Marchers sang traditional revolutionary songs and well-known tunes with new lyrics: ‘Our Lenin panicked, he issued a manifesto: All honours to the dead, the living under arrest’; ‘We are crushed, comrades, by the power of the communists, The Chekist-enemy is in charge everywhere’.[14] They also paraded placards and black banners emblazoned with arrest-worthy slogans such as ‘Where there is authority, there is no freedom’, and ‘The liberation of the working class is the task of the workers themselves’.[15] Prominent among them was a declaration displayed in the Hall of Columns while Kropotkin lay in state: ‘We demand the release from prison dungeons of anarchists struggling for the ideas of Kropotkin – anarchy’.[16]

Kropotkin Station

At last, we come to Afinogenov’s metro stations. I suppose the penultimate Communist ‘with and without’ tribute to Kropotkin is the Kropotkinskaya subway station in Moscow, which opened in 1935. Originally named Dvorets (‘Palace’), the station was envisaged as the underground gateway to the future Palace of the Soviets, a massive Christmas cake-type structure (higher than the Empire State building) sporting a ginormous statue of Kropotkin’s bosom buddy, Lenin.[17] The Palace was never completed, and when the authorities quietly renamed ‘Dvorets’ ‘Kropotkinskyaya’ in 1957, the deft erasure of the memory of an architectural fiasco merging with propagandistic lies clanged a familiar bell. By way of compensation (or bombastic inversion), the neo-classical street entrance colonnade to the station is topped by an archway announcing you are entering the ‘V.I. Lenin Metro Underground’.

[1] Greg Afinogenov, ‘What should the action be?,’ London Review of Books 45, 9 (May 4, 2023): 15–18.

[2] Ibid., p18.

[3] Afinogenov doesn’t provide a citation, however in Hobsbawn’s Revolutionaries (1973), which was written in part in response to anarchism’s renewal during the 1960s, we learn ‘no amount of sympathy can alter the fact that anarchism as a revolutionary movement has failed, that it has almost been designed for failure’, see Eric Hobsbawn, Revolutionaries, (London: Weidenfeld & Nicolson), p99. Hobsbawn maintained GPGB membership until the party’s demise in 1991. The Marxist tenor of his scholarship is discussed in Richard J. Evans, ‘Eric John Ernest Hobsbawn, 1917–2012,’ Biographical Memoirs of Fellows of the British Academy, XIV 2015: (accessed 20/08/2023)

[4] Lenin changed the name of his ‘Bolshevik’ faction of the Russian Social Democratic Workers’ Party to ‘Communist’ in March 1918. The ‘Bolshevik’ (majority) designation originated at the Russian Social Democratic Workers’ Party’s Second Congress (1903), which was convened in exile (first Brussels, then London). The issue was whether party membership be restricted to professional revolutionaries (Lenin’s position). At the congress Lenin’s proposal was outvoted, but his faction did secure majorities in the party’s central committee and on the editorial board of the party newspaper, Iskra. On this fallacious basis, Lenin dubbed his own faction the ‘Bolsheviks’ and labelled his opponents the ‘Mensheviks’ (minority). Arguably, the ‘Communist’ rebrand was just as duplicitous.

[5] Afinogenov, p18.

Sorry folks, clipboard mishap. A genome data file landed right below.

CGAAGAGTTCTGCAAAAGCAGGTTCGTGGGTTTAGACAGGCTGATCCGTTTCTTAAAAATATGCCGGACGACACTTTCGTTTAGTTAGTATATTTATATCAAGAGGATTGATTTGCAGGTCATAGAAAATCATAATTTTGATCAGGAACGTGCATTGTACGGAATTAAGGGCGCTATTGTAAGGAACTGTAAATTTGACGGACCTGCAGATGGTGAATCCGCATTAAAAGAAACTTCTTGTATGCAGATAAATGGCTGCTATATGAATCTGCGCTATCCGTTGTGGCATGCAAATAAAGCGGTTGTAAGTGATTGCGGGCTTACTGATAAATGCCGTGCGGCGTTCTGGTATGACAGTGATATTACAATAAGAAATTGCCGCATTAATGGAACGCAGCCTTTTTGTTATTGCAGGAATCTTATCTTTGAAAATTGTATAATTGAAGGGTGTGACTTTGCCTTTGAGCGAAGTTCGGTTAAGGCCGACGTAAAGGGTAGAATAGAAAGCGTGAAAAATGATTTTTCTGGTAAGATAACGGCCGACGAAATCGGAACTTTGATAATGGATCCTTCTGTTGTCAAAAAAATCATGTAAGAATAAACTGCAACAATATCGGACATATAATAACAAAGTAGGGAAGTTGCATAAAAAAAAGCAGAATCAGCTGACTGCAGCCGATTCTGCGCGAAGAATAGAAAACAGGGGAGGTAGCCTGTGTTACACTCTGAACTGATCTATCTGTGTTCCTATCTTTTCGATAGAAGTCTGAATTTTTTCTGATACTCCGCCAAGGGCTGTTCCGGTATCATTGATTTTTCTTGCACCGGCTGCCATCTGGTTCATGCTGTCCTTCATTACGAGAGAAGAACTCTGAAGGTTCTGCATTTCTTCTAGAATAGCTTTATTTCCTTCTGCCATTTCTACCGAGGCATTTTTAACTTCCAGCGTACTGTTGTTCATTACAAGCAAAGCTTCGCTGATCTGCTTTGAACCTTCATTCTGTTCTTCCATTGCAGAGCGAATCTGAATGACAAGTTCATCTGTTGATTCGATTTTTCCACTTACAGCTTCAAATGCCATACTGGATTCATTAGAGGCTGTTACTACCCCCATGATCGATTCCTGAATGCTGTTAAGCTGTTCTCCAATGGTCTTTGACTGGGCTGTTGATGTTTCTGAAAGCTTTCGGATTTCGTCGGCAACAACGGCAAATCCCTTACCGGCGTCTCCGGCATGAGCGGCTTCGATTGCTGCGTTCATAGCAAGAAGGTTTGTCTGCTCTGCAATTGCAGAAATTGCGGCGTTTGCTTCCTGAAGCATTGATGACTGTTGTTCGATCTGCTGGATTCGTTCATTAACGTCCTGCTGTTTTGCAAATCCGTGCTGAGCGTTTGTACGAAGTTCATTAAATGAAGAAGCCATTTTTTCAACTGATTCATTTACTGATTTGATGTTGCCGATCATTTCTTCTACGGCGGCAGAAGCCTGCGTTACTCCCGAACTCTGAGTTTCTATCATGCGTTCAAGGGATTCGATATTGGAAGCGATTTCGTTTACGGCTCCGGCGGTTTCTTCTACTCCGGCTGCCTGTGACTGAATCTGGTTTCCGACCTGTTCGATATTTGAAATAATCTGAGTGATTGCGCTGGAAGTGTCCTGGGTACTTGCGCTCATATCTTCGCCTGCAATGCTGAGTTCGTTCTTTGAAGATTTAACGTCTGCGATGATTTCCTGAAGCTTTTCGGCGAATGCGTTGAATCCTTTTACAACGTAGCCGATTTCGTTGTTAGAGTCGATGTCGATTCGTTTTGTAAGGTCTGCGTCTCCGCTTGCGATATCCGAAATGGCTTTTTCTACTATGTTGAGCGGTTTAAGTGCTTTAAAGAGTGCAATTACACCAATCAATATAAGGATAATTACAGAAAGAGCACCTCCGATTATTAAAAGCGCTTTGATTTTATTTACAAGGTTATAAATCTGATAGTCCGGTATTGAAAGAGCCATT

[6] Located in central Moscow, this is where the Bolsheviks interned many political prisoners. Paul Avrich documents anarchists being subject to beatings while imprisoned there. See Paul Avrich, The Russian Anarchists (Princeton: Princeton University Press, 1967), p235.

[7] ‘The Libertarian Book Club Commemorates the Fortieth Anniversary of the Death of Peter Kropotkin’ (1961), pp3-4. Box 12, folder 6, Paul Avrich Collection, Manuscripts Division, Library of Congress, Washington, DC.

[8] Kropotkin’s Moscow apartments were ‘requisitioned’ in quick succession by the authorities until he relocated to Dmitov in the summer of 1918. See Herbert Read, introduction to Kropotkin: Selections from His Writings Chosen by Herbert Read (London: Freedom Press, 1942), pp12-13. Emma Goldman mentions the Cheka raids in her memoir, see Emma Goldman, Living My Life: Vol. 2 (New York: Dover Publications, 1970), p865. Answerable solely to the Communist Party, the Cheka engaged in hostage taking, torture and summary killings with impunity: over 1917- 1921 the Cheka is estimated to have executed 143,000 people. See ‘Entry: Cheka’ in R.W. Pringle (ed.), Historical Dictionary of Russian and Soviet Intelligence (Lanham, Maryland: Rowman & Littlefield Publishers, 2015), pp58-60.

[9] At first a local cooperative society supplied the family with rations, but it was repressed and finally ‘liquidated’ in November 1920, when most of the organisers were imprisoned. See Goldman, Living My Life: Vol. 2, p769 and George Woodcock, ‘Anarchists who returned: Kropotkin, Goldman and Berkman in Russia, 1917–1921’, p62: (accessed 20/08/2023)

[10] Anatoly Dubovik, ‘From Prison to the Cemetery: How Ukrainian and Moscow Anarchists Turned Kropotkin’s Funeral into a Political Rally,’ 3 (13 February 2021), Malcolm Archibald (trans.),

[11] Ibid., p3.

[12] Ibid., p4. The Cheka demanded hostages to ensure the anarchists would return: a group of students volunteered to take their place should they fail to do so.

[13] Ibid. For most of the procession, Kropotkin’s coffin was transported by a carriage on wheels.

[14] Ibid.

[15] See Avrich, The Russian Anarchists, p227.

[16] Dubovik, p4.

[17] Wikipedia has a thoroughly researched history of the project. See ‘Palace of the Soviets’: (accessed 20/08/2023).